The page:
Priority households will get 35 kg of coarse grains, or wheat or rice at the 1-2-3 price: coarse grains at Re 1 a kg, wheat at Rs 2 and rice at Rs 3. The non-priority beneficiaries will get the same at half the minimum support price of these grains.
The problem with 1-2-3 is that it is not as simple as A-B-C. The scheme will fail not only because it is too expensive, but because it is simply unworkable due to its complexity.
As Pratap Bhanu Mehta argues in his Indian Express column, "the more a scheme relies on complex targeting, the more likely it is to fail."
Mehta says that the FSB "creates Orwellian categories like priority households and general category households. And it introduces new forms of differential pricing. In short, it willfully incorporates into its design three features that have made schemes in the past a failure: impractical targeting categories, administrative complexity, and incentives to game."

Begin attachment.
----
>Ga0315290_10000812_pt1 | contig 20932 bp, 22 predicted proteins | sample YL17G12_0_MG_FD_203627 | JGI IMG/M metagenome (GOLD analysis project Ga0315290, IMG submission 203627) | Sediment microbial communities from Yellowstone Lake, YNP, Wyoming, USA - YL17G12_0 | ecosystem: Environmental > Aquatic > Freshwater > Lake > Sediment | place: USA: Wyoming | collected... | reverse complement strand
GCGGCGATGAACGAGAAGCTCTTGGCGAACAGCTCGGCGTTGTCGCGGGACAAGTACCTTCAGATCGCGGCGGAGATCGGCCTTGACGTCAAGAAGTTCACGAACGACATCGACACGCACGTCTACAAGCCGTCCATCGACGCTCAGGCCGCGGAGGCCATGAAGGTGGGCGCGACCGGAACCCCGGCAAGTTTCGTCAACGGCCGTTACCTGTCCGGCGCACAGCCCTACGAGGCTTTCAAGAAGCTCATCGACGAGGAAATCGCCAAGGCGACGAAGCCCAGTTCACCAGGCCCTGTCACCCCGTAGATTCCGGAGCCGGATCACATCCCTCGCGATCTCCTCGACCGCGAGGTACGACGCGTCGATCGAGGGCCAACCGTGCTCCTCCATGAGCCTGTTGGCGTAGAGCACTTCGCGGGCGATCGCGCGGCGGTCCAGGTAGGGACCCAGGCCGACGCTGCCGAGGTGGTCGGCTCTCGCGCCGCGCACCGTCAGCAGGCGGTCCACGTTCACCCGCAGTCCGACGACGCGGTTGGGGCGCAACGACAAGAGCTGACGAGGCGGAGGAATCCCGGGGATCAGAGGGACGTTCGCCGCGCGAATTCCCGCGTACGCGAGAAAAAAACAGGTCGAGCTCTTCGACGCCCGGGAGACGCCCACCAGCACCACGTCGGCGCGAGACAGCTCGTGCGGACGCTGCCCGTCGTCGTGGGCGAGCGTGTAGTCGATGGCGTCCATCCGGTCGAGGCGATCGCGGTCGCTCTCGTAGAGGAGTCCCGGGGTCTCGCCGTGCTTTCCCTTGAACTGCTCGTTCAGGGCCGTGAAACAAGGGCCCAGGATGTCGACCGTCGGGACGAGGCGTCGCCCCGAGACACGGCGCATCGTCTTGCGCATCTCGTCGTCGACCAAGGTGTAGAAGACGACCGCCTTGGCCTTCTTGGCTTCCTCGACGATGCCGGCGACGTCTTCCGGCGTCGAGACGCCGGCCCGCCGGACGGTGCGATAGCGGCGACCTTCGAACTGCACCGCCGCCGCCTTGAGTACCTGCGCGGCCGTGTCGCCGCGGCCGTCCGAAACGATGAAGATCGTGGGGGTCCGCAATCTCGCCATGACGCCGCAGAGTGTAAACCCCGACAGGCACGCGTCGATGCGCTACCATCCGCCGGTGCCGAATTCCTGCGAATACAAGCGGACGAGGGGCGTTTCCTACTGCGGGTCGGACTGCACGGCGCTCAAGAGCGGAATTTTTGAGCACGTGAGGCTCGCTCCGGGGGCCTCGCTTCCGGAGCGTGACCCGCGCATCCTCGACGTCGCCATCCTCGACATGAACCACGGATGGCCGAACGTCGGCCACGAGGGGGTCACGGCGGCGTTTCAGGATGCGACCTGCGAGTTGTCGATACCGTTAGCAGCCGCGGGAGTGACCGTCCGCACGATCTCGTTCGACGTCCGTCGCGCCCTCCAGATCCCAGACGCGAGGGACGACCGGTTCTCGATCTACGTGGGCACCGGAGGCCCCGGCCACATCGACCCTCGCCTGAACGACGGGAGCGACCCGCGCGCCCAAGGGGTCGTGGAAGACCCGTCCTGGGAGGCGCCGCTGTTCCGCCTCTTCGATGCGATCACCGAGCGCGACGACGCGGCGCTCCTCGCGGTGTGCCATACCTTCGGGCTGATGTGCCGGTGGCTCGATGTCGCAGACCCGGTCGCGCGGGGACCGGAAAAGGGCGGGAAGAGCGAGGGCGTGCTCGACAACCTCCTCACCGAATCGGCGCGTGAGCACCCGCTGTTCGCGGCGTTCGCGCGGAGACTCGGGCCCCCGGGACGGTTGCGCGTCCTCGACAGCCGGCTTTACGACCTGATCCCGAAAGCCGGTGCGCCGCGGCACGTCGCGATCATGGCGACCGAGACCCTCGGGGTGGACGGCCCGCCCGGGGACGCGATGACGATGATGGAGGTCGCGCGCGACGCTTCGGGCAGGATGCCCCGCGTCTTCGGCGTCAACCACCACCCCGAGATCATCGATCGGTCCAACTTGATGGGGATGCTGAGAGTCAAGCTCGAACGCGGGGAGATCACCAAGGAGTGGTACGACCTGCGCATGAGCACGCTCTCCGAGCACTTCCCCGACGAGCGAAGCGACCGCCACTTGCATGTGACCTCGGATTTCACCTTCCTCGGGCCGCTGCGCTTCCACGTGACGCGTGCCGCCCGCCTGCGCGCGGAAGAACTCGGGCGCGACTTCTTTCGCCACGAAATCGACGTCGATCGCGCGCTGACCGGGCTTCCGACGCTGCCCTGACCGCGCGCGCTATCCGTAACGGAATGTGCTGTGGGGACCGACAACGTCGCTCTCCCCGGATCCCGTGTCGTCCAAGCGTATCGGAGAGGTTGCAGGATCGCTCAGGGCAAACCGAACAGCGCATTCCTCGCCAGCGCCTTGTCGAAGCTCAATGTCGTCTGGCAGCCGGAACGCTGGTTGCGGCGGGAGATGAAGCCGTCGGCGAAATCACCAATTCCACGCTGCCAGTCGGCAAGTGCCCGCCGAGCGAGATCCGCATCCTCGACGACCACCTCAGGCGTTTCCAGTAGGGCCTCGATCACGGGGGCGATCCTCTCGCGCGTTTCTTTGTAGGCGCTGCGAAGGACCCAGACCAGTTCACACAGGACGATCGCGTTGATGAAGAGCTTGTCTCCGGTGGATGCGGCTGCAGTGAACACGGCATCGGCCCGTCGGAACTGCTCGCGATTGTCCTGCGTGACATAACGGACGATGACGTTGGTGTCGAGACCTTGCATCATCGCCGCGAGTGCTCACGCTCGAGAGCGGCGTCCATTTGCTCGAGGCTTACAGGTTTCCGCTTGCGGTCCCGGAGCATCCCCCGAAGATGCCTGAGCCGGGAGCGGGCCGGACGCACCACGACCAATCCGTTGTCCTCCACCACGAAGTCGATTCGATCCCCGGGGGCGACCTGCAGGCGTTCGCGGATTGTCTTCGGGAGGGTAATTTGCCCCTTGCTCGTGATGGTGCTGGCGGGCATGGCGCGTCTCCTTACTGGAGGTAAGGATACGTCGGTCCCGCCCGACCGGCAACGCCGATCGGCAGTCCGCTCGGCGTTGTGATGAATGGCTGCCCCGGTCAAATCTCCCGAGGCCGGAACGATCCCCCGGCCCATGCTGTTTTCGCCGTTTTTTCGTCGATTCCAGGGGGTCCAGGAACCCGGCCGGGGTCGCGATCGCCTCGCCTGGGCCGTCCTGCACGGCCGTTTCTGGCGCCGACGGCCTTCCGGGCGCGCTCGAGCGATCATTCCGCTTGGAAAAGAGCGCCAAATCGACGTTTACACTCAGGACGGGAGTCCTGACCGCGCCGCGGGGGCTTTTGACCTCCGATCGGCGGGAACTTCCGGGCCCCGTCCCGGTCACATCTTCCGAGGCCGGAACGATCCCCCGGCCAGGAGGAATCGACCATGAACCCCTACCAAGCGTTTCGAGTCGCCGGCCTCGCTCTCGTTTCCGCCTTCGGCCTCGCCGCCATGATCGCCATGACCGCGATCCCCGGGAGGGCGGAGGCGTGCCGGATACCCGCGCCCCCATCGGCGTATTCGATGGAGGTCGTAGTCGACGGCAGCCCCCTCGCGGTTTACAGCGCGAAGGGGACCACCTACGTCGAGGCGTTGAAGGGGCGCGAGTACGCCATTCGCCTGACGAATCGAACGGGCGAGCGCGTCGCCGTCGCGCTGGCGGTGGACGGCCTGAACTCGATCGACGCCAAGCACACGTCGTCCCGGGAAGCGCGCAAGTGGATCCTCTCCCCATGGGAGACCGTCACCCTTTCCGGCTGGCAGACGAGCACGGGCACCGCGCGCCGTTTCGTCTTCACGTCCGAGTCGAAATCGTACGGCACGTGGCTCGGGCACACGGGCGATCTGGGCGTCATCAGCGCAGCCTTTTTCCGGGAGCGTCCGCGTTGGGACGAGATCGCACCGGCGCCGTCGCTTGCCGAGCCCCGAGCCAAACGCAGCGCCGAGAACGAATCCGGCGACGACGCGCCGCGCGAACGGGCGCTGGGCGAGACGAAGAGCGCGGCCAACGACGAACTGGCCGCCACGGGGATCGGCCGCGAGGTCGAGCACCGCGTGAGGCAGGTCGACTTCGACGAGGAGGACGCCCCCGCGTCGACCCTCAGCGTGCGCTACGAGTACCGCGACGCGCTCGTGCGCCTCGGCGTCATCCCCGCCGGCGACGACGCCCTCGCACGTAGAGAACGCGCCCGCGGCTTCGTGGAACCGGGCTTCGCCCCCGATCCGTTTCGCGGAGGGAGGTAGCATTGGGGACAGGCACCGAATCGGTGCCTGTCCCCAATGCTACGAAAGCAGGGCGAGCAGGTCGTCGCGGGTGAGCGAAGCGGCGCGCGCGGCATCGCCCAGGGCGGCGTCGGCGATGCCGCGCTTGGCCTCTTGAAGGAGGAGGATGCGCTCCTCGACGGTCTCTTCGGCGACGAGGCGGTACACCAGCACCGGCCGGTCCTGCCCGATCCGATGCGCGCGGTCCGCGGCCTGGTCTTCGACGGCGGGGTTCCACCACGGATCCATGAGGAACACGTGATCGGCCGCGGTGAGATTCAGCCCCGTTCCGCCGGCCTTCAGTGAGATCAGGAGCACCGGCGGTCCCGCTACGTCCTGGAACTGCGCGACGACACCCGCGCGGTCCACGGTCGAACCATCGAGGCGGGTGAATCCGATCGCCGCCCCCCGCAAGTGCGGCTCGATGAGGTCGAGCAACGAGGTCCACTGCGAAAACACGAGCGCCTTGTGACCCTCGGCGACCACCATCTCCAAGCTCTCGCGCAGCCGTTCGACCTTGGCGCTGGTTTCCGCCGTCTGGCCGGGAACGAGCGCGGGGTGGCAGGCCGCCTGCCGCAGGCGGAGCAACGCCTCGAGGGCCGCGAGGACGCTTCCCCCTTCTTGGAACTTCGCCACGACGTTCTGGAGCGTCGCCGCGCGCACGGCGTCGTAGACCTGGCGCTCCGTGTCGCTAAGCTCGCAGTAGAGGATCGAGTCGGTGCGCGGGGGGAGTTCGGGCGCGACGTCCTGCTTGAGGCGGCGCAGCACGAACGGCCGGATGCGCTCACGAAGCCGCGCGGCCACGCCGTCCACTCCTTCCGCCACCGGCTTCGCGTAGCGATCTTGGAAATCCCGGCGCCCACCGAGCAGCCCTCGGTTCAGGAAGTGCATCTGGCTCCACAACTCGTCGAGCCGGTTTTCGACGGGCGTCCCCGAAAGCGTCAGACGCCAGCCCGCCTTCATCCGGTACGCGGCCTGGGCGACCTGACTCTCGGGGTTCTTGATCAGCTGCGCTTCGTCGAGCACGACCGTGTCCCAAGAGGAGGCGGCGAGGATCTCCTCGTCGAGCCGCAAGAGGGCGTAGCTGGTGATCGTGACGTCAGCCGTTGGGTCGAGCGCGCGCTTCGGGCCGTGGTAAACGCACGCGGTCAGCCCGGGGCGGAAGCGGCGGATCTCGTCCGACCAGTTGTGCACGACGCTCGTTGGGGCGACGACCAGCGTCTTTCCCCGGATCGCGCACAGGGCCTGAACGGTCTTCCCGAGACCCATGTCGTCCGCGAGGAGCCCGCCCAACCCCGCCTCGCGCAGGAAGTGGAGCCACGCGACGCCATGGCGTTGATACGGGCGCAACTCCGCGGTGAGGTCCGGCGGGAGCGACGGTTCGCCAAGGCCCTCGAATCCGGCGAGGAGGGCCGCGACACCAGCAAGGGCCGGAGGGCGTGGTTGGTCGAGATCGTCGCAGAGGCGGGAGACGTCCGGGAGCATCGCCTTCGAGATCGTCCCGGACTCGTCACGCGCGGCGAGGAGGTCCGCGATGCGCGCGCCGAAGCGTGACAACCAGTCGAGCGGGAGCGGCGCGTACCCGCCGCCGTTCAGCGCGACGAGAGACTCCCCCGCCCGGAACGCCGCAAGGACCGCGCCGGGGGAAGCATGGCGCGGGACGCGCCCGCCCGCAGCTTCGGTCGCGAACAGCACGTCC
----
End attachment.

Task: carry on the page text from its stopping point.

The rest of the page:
In Mehta's view, the scheme should be universalised to give it a chance of success, but his objections do not go far enough.
The more fundamental objection one should have to the FSB is to ask where it fits into the overall scheme of social safety nets for the poor. Currently, we have scores of them, all of them implemented poorly. The two most important ones are universal - the Mahatma Gandhi National Rural Employment Guarantee Scheme (NREGA, for short), and the mid-day meal scheme for school children. Then, of course, we have the current public distribution system (PDS).